One example of a rule that may be applied by instruction scheduler 130 is a qualification rule. In one embodiment, instruction scheduler 130 qualifies an instruction for issuance to a particular execution unit only if issuance of the instruction on a particular cycle would not generate a deleterious condition. Instructions that would generate a deleterious condition are disqualified. Disqualifying instructions permits a more efficient utilization of the execution units 140. For example, in one embodiment if a particular execution unit 140 is unavailable for at least one issue cycle (e.g., the execution unit is blocked, busy, or stalled such that is not immediately available to perform an operation), the instruction scheduler 130 disqualifies instructions requiring the unavailable execution unit from being issued in that cycle. This permits, for example, issuing instructions to execution units that are available for execution of instructions. In some embodiments, information from monitor 155 is used by instruction scheduler 130 to disqualify instructions that would generate a collision of threads during writeback.
Instruction scheduler 130 may also use priority rules to assign a priority to each of the qualified instructions in instruction buffer 120. One example of a priority rule is that some thread types may be assigned a higher priority than other thread types. As an illustrative example, in a GPU implementation an instruction for a vertex thread may be assigned a higher priority than an instruction for a pixel thread.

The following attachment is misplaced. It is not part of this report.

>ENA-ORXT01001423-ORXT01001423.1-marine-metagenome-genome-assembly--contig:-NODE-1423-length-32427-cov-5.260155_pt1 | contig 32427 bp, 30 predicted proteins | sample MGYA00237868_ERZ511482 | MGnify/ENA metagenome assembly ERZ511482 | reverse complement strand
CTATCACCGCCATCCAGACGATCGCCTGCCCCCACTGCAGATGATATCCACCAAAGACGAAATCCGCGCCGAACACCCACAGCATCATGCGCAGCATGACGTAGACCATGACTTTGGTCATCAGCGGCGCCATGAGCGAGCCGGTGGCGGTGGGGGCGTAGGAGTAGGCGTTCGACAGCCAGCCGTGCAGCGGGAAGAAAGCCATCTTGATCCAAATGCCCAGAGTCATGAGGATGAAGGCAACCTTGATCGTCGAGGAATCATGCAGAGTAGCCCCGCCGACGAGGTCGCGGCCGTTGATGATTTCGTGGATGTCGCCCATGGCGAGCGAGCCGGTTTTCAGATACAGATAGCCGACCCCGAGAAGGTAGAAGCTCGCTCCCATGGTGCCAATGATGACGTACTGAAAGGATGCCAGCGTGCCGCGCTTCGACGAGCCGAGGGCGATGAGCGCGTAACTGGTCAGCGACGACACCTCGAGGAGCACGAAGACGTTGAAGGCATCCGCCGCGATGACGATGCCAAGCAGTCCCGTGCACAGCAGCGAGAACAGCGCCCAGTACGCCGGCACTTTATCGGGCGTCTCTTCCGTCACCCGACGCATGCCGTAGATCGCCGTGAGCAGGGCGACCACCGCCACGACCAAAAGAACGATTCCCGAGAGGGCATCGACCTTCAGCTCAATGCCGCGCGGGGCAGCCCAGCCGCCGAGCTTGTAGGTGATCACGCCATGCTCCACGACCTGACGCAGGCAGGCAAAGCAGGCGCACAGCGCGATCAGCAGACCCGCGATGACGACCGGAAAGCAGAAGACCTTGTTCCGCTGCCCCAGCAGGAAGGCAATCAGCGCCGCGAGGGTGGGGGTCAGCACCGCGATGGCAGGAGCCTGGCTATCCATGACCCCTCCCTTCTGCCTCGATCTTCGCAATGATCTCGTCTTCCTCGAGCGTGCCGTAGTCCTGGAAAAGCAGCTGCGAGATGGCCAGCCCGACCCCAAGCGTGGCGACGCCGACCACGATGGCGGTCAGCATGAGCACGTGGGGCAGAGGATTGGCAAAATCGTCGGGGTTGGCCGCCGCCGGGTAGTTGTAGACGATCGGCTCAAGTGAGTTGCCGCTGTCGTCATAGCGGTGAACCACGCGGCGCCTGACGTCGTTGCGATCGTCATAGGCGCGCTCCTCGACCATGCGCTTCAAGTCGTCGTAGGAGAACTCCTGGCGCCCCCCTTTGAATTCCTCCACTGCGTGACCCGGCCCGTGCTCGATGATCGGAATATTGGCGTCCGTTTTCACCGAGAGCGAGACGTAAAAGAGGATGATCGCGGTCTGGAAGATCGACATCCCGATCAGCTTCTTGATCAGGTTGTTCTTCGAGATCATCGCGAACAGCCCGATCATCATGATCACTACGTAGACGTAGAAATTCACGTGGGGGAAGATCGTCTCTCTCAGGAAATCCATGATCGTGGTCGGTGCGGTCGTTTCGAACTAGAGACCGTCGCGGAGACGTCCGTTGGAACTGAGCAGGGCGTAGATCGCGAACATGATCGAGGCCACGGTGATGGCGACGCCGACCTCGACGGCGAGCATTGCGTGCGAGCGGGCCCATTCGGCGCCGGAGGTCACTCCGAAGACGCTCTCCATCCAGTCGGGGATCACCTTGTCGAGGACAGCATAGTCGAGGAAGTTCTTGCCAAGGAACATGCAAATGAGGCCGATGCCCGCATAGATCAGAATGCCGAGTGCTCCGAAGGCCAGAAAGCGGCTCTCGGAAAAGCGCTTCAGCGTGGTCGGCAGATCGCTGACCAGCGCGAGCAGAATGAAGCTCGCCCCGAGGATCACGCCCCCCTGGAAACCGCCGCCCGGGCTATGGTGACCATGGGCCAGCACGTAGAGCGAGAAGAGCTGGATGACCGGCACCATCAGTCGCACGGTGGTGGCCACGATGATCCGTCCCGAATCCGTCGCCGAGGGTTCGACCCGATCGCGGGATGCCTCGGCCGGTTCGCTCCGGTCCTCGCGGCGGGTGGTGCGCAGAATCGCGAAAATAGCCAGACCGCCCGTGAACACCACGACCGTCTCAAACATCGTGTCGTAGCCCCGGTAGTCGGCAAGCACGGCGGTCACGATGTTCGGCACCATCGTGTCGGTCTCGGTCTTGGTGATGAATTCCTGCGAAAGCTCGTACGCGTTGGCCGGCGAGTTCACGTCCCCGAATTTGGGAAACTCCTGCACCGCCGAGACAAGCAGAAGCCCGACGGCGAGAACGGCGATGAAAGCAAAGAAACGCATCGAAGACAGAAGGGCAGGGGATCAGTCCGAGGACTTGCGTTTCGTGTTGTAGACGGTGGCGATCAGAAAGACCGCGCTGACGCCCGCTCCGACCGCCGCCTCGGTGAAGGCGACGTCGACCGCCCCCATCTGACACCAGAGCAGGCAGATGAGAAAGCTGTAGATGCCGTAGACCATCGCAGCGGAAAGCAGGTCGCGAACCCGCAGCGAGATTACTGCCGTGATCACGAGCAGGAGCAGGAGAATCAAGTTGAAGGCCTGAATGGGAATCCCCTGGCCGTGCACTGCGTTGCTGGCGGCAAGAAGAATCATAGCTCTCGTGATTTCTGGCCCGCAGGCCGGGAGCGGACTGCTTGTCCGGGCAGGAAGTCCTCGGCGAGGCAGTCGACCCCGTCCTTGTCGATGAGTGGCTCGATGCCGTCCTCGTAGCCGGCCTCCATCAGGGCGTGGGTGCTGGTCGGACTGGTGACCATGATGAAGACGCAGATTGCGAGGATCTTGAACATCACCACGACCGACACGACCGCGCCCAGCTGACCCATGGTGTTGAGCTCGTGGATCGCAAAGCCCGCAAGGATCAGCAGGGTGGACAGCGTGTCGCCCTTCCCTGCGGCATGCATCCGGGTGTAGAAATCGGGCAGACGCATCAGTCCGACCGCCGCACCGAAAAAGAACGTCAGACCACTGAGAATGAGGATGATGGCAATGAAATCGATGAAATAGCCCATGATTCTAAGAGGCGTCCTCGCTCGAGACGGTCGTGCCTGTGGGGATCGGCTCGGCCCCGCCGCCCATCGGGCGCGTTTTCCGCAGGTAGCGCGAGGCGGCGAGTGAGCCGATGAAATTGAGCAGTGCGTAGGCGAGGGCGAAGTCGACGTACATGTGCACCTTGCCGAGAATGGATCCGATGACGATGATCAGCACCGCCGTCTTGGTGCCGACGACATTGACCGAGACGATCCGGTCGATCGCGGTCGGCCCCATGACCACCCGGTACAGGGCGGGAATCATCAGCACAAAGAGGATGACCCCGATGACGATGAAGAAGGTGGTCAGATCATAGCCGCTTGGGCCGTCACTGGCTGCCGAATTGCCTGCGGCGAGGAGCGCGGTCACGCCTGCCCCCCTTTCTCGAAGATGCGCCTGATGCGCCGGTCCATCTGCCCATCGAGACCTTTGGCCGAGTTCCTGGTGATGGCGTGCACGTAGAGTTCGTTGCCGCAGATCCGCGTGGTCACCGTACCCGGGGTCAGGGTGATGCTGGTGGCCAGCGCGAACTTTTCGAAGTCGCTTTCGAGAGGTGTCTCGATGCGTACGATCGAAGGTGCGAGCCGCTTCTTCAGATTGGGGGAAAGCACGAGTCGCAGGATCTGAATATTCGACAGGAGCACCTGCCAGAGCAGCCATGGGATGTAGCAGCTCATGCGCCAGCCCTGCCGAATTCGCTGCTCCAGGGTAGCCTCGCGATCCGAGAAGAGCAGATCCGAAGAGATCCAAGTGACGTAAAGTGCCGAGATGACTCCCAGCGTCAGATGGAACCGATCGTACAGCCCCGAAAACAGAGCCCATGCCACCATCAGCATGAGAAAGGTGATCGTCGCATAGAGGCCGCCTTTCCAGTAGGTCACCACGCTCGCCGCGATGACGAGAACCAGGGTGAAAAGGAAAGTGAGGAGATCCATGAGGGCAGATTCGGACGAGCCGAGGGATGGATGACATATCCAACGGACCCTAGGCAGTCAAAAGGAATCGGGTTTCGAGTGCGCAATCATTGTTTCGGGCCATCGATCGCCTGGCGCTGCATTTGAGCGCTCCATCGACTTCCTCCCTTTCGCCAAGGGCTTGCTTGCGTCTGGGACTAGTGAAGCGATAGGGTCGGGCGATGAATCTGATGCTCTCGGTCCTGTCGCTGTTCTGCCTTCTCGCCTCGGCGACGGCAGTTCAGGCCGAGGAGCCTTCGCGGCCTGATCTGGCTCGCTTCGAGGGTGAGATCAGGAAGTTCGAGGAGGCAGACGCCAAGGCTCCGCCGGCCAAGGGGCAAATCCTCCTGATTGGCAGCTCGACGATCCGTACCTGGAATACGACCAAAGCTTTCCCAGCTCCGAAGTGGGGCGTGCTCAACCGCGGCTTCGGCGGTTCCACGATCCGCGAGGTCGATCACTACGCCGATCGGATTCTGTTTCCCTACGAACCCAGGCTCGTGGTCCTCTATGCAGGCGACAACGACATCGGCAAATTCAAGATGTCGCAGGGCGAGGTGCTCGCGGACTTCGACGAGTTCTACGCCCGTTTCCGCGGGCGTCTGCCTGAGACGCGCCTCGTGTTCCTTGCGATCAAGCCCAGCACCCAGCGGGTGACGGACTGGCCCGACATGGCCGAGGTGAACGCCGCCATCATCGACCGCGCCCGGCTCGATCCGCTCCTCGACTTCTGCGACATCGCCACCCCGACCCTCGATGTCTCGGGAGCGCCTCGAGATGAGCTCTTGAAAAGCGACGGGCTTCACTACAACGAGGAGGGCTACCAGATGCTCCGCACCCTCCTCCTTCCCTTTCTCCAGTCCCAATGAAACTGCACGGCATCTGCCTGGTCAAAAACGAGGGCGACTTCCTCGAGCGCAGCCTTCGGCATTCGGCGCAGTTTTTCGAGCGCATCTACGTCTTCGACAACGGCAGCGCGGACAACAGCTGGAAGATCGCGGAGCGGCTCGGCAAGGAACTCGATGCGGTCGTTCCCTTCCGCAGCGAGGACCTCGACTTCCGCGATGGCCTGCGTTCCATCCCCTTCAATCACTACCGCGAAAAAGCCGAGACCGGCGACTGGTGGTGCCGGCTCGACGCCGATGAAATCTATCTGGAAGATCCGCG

Another example of a priority rule is a rule for assigning an issue order based upon instruction age, such as assigning a higher priority to older instructions in instruction buffer 120. For example, in one embodiment older instructions for a particular thread type are assigned a higher priority than newer instructions. As previously described, the instruction age may be any attribute related to age, such as a launch order or other attribute.
Still another example of a priority rule is a round robin scheme in which buffered instructions are issued in a round robin order. As one example, the round robin may cycle around instructions for threads of a particular thread type. More generally, any round robin scheme for distributing work in a cycle may be utilized, such as a round robin order based on cycling around the execution units.
Still yet another example of a priority rule is a rule for assigning priority based upon instruction statistics. For example, in one embodiment, priority is based upon the number of instructions requiring access to each execution unit. In one embodiment, the priority of an instruction is increased as the number of other instructions requiring the same execution unit increases. As an illustrative example, if the number of instructions increases that require a particular execution unit 140, preference may be given to issuing these instructions to reduce the backlog of such instructions.